With the immediacy of the Internet and round-the-clock coverage from television, the draft has become so popular that several cities – not all with NFL franchises – have pitched proposals to host the event, a move the league is examining.

Who could have forseen the draft as a celebratory event? Baltimore's Mel Kiper Jr., the longtime ESPN draft guru who started publishing draft evaluations in 1979, knew how important the draft was, but even he didn't envision this.

"This is the most important part of the process in building a team," Kiper said. "Thirty-two years ago, it was something that was obvious to me, something fans should have had a keen interest in. The interest is unbelievable right now. Thirty-two years ago, who would have ever thought there would be a prime-time draft? Back in the day, the NFL didn't want it televised."

How to explain this marketing phenomenon?

The first domino toppled when Chet Simmons, then president of fledgling ESPN, told then NFL commissioner Pete Rozelle in 1979 he wanted to televise the draft. Rozelle was reluctant and the owners voted against it. But in 1980, ESPN nevertheless televised the first two rounds.

If the original vision belonged to Simmons, he was able to transfer it to Rozelle quickly.

"[Pete] just could not believe the American sports fan would have any interest in watching this, but obviously it's gone bigger than anybody could've imagined in the early days, except for Chet. … It was really the perfect storm, the growth of the NFL tied with the growth of ESPN," said Robert Gutkowski, vice president of programming at ESPN from 1981 to 1983 and now a partner at Innovative Strategic Management.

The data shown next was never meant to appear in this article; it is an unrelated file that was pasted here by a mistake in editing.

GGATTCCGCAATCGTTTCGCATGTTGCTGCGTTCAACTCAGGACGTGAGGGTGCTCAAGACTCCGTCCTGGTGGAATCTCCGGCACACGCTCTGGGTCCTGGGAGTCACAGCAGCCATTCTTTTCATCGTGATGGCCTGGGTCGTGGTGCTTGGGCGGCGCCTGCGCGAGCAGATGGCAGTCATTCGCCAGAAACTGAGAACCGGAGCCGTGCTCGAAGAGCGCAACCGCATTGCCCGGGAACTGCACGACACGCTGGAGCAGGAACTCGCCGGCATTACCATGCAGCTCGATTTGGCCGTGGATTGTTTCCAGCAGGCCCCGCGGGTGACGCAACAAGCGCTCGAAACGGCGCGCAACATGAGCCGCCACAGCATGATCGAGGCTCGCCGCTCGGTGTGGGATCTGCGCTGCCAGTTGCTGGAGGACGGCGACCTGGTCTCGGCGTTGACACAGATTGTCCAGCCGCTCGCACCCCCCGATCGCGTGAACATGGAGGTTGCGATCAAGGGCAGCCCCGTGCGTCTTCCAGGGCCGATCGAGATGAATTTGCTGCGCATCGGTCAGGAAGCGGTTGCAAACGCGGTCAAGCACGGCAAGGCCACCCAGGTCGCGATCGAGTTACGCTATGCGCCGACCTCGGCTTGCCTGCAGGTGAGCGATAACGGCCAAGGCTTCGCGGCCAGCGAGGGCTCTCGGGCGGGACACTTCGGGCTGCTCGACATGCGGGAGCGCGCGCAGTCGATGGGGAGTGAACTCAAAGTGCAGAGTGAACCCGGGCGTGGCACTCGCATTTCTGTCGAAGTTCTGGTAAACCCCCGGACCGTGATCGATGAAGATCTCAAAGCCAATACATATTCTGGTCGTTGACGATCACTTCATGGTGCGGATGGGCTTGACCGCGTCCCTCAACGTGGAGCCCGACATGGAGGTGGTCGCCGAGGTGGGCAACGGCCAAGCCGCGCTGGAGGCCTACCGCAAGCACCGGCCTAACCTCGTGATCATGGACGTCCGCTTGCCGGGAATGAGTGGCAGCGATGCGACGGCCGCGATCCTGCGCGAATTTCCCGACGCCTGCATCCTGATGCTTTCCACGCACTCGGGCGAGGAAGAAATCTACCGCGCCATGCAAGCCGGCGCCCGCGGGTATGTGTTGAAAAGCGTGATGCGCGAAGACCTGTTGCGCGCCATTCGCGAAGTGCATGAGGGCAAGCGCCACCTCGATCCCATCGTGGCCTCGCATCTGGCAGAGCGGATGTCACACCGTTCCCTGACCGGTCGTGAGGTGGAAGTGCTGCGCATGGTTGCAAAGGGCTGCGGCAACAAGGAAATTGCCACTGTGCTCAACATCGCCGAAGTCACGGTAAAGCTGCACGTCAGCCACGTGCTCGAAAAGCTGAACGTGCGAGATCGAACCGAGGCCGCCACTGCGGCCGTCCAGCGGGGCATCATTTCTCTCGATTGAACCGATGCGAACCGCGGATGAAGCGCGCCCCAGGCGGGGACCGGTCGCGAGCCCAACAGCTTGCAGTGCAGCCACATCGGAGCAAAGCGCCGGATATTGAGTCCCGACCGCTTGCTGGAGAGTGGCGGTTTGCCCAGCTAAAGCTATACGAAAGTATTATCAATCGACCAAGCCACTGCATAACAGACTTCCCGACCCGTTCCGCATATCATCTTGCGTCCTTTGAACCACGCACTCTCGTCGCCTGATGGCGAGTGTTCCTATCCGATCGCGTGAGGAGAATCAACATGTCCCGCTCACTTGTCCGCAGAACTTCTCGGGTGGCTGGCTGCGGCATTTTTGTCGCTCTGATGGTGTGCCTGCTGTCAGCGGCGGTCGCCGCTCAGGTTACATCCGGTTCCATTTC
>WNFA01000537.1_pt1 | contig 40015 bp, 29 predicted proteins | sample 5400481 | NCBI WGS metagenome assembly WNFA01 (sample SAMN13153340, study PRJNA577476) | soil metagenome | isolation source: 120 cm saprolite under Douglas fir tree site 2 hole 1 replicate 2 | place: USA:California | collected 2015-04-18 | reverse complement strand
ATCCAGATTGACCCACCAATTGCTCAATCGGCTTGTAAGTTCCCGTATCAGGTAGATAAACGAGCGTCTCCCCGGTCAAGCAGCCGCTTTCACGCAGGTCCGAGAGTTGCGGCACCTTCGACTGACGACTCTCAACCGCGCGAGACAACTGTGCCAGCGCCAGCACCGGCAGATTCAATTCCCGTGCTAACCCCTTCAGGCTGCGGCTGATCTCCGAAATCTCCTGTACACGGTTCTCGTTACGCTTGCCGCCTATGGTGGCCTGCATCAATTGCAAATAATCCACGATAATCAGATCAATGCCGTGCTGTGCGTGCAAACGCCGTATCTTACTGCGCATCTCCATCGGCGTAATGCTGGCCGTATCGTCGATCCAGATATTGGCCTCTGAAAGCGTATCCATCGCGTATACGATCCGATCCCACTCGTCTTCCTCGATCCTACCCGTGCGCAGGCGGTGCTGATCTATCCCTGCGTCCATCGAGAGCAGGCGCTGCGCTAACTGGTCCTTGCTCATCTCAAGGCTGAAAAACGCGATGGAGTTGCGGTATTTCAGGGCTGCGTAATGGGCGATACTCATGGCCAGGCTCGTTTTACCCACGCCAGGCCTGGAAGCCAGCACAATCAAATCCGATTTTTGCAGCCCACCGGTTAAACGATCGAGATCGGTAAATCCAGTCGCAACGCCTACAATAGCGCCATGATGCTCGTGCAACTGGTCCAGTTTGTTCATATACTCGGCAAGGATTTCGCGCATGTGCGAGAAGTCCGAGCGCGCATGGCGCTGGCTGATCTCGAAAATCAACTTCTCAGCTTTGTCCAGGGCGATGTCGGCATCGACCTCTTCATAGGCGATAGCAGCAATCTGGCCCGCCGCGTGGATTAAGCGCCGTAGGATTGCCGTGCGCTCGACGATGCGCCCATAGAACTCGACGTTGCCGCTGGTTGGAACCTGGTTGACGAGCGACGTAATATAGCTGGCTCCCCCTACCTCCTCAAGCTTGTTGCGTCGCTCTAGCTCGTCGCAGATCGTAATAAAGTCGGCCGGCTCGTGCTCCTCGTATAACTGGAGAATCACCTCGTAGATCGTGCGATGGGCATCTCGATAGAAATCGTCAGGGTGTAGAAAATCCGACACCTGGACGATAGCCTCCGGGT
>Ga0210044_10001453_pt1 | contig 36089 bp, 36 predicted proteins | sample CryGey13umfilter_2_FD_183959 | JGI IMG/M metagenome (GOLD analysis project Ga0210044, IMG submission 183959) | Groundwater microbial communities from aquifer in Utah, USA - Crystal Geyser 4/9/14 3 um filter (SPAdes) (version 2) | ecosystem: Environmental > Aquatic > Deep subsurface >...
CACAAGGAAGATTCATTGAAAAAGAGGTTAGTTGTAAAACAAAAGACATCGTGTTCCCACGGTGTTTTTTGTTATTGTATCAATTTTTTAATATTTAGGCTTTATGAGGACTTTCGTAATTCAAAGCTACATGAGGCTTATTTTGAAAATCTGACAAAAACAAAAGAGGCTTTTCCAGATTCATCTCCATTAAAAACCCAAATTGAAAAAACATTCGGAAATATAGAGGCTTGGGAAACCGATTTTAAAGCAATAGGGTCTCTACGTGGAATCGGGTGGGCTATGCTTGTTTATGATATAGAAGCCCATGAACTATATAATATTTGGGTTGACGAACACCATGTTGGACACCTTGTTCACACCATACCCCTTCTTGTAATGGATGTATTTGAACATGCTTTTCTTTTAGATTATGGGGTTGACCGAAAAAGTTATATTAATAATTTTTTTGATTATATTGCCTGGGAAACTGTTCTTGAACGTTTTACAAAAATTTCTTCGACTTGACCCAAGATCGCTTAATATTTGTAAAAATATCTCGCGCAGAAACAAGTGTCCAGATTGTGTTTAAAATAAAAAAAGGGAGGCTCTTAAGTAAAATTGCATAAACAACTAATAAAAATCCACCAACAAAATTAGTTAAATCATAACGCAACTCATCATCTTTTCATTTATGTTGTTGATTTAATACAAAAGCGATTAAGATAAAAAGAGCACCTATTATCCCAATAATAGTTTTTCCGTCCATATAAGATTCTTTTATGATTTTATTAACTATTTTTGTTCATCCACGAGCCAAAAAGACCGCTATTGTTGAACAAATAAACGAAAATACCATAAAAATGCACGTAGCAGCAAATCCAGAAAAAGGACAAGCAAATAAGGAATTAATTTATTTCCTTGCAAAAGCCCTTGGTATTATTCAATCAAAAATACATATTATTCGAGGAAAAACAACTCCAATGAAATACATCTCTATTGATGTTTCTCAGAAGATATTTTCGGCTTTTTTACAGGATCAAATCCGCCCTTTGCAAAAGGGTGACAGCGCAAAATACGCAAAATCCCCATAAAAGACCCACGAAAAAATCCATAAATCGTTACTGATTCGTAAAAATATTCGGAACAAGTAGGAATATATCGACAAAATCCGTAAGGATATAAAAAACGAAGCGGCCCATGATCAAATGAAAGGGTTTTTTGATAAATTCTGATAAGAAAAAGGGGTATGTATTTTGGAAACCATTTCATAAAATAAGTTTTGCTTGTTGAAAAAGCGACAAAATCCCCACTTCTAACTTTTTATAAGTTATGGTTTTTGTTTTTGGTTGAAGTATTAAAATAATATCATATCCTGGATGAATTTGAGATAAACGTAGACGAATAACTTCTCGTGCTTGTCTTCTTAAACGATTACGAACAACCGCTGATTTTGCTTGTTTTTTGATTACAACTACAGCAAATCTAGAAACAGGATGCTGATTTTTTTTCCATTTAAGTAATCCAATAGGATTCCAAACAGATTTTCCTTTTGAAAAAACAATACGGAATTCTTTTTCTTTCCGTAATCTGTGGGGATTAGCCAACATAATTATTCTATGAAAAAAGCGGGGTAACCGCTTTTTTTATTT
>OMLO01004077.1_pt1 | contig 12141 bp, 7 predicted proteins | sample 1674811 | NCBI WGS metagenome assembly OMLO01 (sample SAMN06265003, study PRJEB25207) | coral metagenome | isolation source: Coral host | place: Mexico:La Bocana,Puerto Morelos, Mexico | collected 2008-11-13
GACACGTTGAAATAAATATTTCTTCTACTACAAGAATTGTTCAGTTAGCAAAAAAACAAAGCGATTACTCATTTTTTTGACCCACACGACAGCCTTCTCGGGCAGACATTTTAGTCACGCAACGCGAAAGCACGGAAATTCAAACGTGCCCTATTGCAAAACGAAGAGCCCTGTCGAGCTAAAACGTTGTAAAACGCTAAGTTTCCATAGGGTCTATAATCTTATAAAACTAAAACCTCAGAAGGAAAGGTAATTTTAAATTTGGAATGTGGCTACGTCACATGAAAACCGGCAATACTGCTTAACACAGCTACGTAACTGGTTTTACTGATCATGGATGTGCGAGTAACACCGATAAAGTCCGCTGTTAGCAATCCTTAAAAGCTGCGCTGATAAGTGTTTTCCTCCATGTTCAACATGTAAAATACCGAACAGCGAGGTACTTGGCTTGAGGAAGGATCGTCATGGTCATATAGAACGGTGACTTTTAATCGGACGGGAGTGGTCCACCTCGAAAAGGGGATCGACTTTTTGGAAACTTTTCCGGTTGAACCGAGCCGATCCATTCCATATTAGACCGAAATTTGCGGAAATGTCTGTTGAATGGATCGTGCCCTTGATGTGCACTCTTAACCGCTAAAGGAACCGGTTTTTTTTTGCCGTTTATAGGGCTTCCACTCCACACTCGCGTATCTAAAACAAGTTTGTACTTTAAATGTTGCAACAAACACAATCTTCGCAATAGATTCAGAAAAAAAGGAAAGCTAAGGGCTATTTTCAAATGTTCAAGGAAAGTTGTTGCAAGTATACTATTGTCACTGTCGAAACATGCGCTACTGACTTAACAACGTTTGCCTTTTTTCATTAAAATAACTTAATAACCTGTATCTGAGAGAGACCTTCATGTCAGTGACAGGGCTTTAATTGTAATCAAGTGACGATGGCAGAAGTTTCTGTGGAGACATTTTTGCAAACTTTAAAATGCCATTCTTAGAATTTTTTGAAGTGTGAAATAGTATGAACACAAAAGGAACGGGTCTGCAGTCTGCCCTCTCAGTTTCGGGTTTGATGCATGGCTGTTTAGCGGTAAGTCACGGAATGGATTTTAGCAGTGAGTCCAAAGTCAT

The draft achieved good ratings and a solid following on ESPN, but it wasn't until the dawning of the Internet and the league's decision to move the draft to a Saturday-Sunday format in 1995 that the top blew off.

Prior to 1988, the draft was held on one or two weekdays. From 1988 to 1994, it was a Sunday-Monday affair. But 1995 marked the start of the Saturday-Sunday draft and the debut of With that, the floodgates opened and the sporting landscape has not been the same since.

The explosion of the Internet allowed fans to see the draft in new and more timely ways. It has grown in leaps and bounds since then. Total viewership increased 66 percent from 2001 to 2009 (from 23.5 million to 39 million). Last year's first-round coverage topped the viewership of a New York Yankees- Boston Red Sox series, as well as the NBA and NHL playoffs.

Warschawski understands the value of going after the Thursday night market and the implications for future NFL endeavors.

"Thursday night is the most popular, most watched evening on TV," he said. "They're very smart going after it. Imagine what the stories will be if the NFL takes out Office or 30-Rock [in ratings]. Goodell is a smart commissioner, a guy that understands things like this. He wouldn't be making a strategic move like this if it wasn't brand-building."

Staff writer David Zurawik contributed to this story.